Gender segregation within Scotland’s flagship Modern Apprenticeships (MA) programme is increasing, new figures reveal.
Out of the 50 MA roles analysed by Scottish Labour, women made up less than quarter of apprentices for 23 in 2016, including for roles in sectors such as construction, engineering and agriculture.
In 14 of the roles the proportion of women had dropped or remained the same.
Shockingly, no new female apprentices began work in the specialist construction, land-based engineering, gas or timber sectors, during 2016.
The research also discovered that in six of the 50 apprentice roles – including social services, care and hairdressing – less than 25 percent of apprentices were men.
The news comes after the Apprenticeships Pay Survey revealed shocking rates of pay for many apprentices.
The survey found that 14 percent of apprentices receive less than £5.55 an hour, while 2.2 percent are paid an hourly rate of less than £2.67.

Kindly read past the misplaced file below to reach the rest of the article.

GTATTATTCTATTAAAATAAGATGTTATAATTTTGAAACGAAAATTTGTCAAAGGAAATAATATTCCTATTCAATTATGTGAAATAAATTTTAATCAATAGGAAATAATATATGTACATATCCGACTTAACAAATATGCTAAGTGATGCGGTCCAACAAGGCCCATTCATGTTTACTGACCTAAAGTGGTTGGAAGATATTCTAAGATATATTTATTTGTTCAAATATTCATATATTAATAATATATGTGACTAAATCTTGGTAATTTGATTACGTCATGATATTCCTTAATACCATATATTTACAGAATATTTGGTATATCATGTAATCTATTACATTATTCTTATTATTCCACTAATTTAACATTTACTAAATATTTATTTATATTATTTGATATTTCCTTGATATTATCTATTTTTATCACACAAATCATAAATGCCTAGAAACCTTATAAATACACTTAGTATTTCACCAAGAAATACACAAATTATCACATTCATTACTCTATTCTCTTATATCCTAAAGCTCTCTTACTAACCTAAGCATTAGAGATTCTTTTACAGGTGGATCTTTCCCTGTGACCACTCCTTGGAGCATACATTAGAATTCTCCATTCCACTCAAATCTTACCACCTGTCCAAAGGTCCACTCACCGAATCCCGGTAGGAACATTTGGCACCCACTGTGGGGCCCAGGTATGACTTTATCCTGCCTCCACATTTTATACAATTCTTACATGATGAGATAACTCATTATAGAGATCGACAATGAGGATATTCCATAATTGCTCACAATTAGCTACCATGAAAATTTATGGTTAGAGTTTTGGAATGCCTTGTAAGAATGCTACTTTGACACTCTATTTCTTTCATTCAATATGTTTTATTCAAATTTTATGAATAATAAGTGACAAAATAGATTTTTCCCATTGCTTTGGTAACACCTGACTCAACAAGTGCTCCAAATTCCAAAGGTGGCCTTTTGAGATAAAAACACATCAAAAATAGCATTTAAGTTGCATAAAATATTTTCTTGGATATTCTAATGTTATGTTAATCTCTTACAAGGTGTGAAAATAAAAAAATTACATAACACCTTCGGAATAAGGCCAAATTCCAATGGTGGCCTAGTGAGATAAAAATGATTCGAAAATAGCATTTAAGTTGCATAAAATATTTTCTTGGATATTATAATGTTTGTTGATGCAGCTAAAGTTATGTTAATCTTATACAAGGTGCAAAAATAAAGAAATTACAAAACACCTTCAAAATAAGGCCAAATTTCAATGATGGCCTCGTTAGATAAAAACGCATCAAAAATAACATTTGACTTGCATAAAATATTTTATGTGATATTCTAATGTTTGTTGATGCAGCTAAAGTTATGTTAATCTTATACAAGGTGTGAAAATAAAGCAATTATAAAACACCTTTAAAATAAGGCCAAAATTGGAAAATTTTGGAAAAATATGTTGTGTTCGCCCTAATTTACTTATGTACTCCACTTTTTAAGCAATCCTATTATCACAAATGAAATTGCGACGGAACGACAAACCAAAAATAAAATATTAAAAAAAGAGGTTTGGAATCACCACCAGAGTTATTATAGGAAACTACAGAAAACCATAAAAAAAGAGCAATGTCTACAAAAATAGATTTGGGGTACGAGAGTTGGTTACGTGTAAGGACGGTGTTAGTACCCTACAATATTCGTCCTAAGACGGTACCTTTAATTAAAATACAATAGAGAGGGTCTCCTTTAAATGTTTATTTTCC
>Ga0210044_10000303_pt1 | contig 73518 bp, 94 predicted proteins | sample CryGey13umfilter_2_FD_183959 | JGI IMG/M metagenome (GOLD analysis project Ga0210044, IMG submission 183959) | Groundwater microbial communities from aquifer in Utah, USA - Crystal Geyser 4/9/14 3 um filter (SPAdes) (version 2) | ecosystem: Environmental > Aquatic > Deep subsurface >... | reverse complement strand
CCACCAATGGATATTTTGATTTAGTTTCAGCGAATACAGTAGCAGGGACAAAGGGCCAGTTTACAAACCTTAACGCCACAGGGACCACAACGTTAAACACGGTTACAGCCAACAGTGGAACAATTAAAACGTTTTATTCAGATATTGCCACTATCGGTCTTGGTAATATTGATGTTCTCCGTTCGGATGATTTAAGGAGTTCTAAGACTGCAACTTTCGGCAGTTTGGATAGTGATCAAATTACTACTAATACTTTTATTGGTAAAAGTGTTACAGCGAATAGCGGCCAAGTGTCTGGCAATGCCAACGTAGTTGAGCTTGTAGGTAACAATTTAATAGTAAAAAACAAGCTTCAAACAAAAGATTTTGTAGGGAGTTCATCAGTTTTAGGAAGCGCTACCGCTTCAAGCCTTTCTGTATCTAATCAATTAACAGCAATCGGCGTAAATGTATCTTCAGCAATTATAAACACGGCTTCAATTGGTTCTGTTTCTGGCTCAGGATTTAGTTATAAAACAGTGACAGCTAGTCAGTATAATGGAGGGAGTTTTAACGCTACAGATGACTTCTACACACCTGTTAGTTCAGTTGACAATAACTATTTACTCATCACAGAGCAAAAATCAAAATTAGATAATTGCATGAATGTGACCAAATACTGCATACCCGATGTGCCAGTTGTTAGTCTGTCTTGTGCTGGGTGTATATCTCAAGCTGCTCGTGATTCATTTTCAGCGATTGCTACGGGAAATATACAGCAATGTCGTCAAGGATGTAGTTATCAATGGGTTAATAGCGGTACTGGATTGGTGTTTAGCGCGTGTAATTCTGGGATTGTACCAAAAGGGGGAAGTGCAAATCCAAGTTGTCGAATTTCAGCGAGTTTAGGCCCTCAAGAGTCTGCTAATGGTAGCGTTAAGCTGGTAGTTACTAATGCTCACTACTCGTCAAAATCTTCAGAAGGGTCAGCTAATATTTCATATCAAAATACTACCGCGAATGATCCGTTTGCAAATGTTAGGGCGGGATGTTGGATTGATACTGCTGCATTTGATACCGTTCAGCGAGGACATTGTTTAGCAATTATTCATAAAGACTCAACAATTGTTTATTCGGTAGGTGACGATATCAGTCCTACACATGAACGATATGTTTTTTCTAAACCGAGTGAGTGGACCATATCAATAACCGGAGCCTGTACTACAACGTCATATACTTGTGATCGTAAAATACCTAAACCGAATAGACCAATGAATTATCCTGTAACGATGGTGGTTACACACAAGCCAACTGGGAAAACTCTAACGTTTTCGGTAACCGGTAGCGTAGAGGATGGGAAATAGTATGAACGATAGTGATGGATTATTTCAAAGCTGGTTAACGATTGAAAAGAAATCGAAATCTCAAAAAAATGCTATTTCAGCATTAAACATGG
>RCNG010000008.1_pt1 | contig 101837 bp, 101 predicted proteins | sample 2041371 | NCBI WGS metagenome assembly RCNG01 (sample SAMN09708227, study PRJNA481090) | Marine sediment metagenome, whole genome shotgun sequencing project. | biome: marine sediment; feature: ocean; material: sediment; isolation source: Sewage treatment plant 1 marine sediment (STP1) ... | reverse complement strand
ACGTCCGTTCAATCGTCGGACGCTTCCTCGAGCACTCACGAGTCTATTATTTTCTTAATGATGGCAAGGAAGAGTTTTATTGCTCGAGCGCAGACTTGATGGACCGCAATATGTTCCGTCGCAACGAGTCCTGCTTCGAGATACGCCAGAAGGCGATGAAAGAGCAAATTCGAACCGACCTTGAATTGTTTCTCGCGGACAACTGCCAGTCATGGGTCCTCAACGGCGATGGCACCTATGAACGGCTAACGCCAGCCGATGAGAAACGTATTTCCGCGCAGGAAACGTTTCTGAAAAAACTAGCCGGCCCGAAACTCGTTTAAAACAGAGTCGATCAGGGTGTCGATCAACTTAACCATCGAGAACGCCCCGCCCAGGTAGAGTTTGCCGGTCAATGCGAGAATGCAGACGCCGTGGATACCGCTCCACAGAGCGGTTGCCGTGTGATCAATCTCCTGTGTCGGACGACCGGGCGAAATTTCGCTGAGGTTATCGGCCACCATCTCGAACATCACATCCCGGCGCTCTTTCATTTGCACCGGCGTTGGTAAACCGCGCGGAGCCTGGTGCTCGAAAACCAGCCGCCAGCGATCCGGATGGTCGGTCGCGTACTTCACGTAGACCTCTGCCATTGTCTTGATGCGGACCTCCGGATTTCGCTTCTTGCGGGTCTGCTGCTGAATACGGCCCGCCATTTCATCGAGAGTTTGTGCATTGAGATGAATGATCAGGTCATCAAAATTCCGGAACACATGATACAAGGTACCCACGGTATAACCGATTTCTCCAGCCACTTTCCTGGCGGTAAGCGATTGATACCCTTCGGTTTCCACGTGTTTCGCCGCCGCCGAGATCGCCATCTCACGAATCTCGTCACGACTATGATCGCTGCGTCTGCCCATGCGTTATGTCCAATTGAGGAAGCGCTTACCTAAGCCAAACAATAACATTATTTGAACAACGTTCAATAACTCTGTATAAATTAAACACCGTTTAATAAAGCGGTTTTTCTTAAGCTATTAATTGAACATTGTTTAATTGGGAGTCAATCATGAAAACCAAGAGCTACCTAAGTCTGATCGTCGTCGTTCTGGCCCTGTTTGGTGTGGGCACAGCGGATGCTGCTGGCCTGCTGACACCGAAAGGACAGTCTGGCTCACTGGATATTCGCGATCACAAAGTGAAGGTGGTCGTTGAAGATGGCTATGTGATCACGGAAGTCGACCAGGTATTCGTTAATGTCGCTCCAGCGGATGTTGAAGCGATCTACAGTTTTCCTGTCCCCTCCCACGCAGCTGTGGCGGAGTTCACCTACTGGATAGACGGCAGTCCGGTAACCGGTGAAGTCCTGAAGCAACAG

Unite Scottish secretary Pat Rafferty described the levels of gender segregation as “shocking” and said the current apprenticeship system “exploits young people and disadvantages women in particular”.
Rafferty called on the Scottish government to make better use of procurement and public sector powers to ensure higher apprenticeship standards.
“The Scottish government should stop talking about delivering a world beating apprenticeship system and actually get on with taking proactive measures to enforce age and gender equality,” he said.
Labour’s Scottish shadow education minister, Daniel Johnson, said the SNP had “failed to deliver” on pledges to tackle gender segregation in apprenticeships, which he said has led to lower pay and fewer career opportunities for women.
“Apprenticeships are a great way into work for young people but in the 21st century they shouldn’t be pigeonholed into particular roles because of their gender,” Johnson said.
“But in the majority of the already segregated areas of the workforce, there has been no progress.
“We need to see urgent action to ensure apprentices are getting the roles they want and deserve.”